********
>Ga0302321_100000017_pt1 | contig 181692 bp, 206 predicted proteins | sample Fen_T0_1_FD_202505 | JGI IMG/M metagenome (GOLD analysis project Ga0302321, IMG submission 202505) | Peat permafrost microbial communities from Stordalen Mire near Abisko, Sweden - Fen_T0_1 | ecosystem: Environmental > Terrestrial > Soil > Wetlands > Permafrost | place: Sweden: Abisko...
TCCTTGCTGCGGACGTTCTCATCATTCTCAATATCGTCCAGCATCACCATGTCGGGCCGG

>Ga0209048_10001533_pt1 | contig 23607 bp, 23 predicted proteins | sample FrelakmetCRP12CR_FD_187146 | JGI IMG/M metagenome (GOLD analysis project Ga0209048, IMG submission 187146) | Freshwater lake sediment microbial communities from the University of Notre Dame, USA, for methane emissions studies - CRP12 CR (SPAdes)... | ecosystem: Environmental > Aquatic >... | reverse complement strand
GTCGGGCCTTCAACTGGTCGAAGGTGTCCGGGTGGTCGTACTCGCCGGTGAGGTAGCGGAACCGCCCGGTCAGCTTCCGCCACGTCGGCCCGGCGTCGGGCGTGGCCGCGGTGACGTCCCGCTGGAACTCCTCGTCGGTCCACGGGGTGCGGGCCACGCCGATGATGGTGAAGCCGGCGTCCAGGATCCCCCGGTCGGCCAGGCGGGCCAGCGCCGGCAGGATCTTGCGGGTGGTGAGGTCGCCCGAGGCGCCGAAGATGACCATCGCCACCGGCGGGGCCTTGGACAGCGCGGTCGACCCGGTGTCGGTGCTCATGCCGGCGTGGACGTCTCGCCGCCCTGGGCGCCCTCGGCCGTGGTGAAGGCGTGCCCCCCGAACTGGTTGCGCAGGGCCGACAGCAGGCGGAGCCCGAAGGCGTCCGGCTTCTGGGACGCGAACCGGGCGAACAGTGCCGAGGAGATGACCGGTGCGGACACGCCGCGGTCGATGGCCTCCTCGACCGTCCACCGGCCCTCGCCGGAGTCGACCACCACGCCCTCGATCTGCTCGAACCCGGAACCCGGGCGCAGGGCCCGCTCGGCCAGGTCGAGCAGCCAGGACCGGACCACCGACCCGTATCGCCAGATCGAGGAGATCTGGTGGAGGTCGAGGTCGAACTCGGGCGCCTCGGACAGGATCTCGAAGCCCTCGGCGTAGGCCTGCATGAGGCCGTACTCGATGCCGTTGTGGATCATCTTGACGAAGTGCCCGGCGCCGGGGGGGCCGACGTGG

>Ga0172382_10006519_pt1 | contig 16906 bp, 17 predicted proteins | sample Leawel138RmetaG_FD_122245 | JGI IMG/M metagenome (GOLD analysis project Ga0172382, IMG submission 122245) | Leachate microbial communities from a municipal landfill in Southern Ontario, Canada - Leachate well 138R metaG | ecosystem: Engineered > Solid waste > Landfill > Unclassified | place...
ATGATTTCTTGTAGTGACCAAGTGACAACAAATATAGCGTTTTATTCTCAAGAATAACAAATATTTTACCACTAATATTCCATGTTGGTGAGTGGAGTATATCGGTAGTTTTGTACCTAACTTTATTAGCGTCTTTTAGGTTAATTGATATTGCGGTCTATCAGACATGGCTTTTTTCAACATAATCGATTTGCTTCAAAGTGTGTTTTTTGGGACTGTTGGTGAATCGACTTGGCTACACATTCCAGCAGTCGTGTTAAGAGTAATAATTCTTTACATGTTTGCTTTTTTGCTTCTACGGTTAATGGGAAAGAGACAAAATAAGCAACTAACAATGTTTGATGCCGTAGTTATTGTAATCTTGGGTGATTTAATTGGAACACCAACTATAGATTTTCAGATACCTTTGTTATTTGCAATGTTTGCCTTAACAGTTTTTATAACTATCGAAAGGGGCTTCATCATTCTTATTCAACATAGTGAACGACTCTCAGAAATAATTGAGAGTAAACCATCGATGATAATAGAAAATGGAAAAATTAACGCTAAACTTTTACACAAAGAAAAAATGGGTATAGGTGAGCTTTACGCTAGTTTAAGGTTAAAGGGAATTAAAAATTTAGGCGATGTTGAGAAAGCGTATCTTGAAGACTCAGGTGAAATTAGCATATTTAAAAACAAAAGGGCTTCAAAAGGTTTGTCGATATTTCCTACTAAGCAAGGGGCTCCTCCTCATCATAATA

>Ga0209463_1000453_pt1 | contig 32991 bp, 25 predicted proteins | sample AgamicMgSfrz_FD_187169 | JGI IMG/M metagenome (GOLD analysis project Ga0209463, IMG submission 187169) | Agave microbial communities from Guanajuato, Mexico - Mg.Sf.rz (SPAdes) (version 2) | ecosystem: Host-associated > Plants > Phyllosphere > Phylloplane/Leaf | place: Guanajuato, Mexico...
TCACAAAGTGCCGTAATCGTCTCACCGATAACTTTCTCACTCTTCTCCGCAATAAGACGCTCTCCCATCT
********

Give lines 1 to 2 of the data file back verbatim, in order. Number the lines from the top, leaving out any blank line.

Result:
>Ga0302321_100000017_pt1 | contig 181692 bp, 206 predicted proteins | sample Fen_T0_1_FD_202505 | JGI IMG/M metagenome (GOLD analysis project Ga0302321, IMG submission 202505) | Peat permafrost microbial communities from Stordalen Mire near Abisko, Sweden - Fen_T0_1 | ecosystem: Environmental > Terrestrial > Soil > Wetlands > Permafrost | place: Sweden: Abisko...
TCCTTGCTGCGGACGTTCTCATCATTCTCAATATCGTCCAGCATCACCATGTCGGGCCGG